No Way to Treat a First Lady
|LC Class||PS3552.U3394 N6 2002|
No Way to Treat a First Lady is a satirical novel by Christopher Buckley, first published in 2002. The novel follows the trial of Elizabeth Tyler MacMann, a fictional First Lady accused of murdering her husband, the President of the United States.
The President of the United States and Hollywood bombshell Babette Van Anka, are carrying on an extramarital affair in the White House. After a night of cheating, the president is confronted by his wife, Beth MacMann. The two get into a fight, during which she throws a historic Paul Revere spittoon at the president. The spittoon strikes the President in the head and it is alleged he later dies from the injuries.
The case is instantly declared the "Trial of the Millennium". The first lady decides that to win the case, she must hire the most expensive and unscrupulous attorney in Washington. The attorney who fits the bill, Boyce Baylor, happens to be her former lover from law school.
Baylor accepts her case and the trial becomes a media circus, with most of the media instantly concluding the First Lady is guilty. Baylor's courtroom theatrics are planned to impress the court of public opinion as much as the jury. Incessant media coverage of the trial smothers attempts of the new President to accomplish anything serious.
Baylor and MacMann rekindle their long-lost love affair, but Baylor's shenanigans soon find him barred from the courtroom. The trial appears lost until Van Anka confesses under oath that she had secretly administered a large dose of Viagra to the president. An autopsy confirmed that the Viagra caused the death.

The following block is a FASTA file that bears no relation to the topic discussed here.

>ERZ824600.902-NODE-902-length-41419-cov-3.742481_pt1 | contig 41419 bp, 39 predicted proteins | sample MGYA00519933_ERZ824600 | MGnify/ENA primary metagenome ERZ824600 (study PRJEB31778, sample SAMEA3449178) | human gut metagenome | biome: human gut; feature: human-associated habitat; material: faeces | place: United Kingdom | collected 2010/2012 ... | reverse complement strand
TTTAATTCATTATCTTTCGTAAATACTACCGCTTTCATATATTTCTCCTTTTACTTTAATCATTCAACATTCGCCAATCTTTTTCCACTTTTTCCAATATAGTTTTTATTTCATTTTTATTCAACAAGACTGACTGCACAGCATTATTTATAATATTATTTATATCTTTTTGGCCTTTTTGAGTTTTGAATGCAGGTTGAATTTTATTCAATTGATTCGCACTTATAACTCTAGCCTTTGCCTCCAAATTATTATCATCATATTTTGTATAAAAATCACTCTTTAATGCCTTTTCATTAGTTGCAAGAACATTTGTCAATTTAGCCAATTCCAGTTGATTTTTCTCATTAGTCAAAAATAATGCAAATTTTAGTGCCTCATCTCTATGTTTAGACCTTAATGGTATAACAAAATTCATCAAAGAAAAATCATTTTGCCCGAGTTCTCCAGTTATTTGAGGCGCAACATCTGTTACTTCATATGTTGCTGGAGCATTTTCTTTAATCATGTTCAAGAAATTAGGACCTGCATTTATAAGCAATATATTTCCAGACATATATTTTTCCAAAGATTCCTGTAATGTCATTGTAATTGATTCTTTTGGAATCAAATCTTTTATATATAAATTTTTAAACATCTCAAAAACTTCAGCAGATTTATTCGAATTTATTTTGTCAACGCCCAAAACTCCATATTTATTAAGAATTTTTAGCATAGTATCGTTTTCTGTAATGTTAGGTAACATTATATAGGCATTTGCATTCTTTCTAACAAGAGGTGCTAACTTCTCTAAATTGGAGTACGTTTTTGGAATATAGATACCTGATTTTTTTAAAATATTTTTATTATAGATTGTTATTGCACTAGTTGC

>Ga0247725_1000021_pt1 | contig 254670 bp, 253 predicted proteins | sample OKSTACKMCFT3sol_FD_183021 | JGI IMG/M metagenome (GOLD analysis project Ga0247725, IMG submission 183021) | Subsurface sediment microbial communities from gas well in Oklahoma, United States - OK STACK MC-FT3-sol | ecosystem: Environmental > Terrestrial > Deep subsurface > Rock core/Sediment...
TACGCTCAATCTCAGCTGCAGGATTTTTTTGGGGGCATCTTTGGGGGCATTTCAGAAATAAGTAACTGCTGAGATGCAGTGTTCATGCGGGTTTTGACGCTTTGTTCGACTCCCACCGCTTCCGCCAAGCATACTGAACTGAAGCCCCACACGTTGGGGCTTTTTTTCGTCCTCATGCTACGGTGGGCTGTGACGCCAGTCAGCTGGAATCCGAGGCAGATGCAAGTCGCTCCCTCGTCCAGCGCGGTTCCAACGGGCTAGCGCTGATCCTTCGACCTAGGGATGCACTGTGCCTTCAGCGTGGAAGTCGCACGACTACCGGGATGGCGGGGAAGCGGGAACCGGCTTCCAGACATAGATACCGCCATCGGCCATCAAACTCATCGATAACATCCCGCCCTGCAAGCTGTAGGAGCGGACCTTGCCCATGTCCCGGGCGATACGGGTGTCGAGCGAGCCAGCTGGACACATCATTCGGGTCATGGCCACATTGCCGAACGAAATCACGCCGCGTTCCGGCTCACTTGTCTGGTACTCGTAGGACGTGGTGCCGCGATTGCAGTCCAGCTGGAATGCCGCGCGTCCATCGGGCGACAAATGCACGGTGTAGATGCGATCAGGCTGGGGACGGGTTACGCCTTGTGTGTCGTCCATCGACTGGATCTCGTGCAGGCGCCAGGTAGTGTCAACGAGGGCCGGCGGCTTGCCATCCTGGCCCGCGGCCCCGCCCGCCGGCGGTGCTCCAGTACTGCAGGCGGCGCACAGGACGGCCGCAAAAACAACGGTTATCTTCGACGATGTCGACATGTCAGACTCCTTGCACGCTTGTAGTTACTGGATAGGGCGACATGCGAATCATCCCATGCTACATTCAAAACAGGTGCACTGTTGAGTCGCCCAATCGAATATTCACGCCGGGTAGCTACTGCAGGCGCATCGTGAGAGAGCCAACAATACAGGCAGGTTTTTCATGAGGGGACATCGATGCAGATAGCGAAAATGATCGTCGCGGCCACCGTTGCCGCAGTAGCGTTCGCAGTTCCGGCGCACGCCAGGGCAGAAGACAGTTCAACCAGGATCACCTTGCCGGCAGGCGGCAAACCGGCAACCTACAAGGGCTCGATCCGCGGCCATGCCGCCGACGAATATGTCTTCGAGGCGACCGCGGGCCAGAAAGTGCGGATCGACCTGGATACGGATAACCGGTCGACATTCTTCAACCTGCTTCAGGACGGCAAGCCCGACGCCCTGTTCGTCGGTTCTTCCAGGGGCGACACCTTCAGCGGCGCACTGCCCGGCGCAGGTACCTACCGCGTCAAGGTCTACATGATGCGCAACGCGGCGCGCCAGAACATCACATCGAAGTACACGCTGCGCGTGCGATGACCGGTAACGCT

MacMann is declared not guilty. She and Baylor have a baby which, coincidentally, weighs the same amount as the spittoon. The media is quick to declare that they believed the first lady was innocent all along.
- Elizabeth Tyler MacMann — First Lady of the United States. On trial for murdering her cheating husband.
- Kenneth Kemble MacMann — the former President of the United States.
- Babette Van Anka — an air-headed movie star who had an affair with the president.
- Boyce Baylor — a "$1,000 an hour" attorney, hired to represent the first lady. Also, her former lover.
- Nick Naylor — a recurring character in Buckley novels, most well known as the tobacco lobbyist in Thank You for Smoking. He does public relations work for Van Anka during the trial.
- Harold Farkley — the vice-president who becomes president upon MacMann's death. Farkley's attempts to govern are constantly over-shadowed by the media-circus surrounding the trial.
Similarities to Past Presidencies
The book is considered a satire of the Monica Lewinsky scandal which consumed much of Bill Clinton's second term as president, with legal antics, massive media coverage and spin control. Like Hillary Rodham Clinton, Elizabeth MacMann met her husband, the future president, at law school. MacMann is criticized for being overly ambitious and her husband's affairs became a source of embarrassment. Buckley's real target, however, is media coverage of such events — "O. J. and the Clinton scandals rolled into one." 
The book also has "hints" of the Kennedy presidency.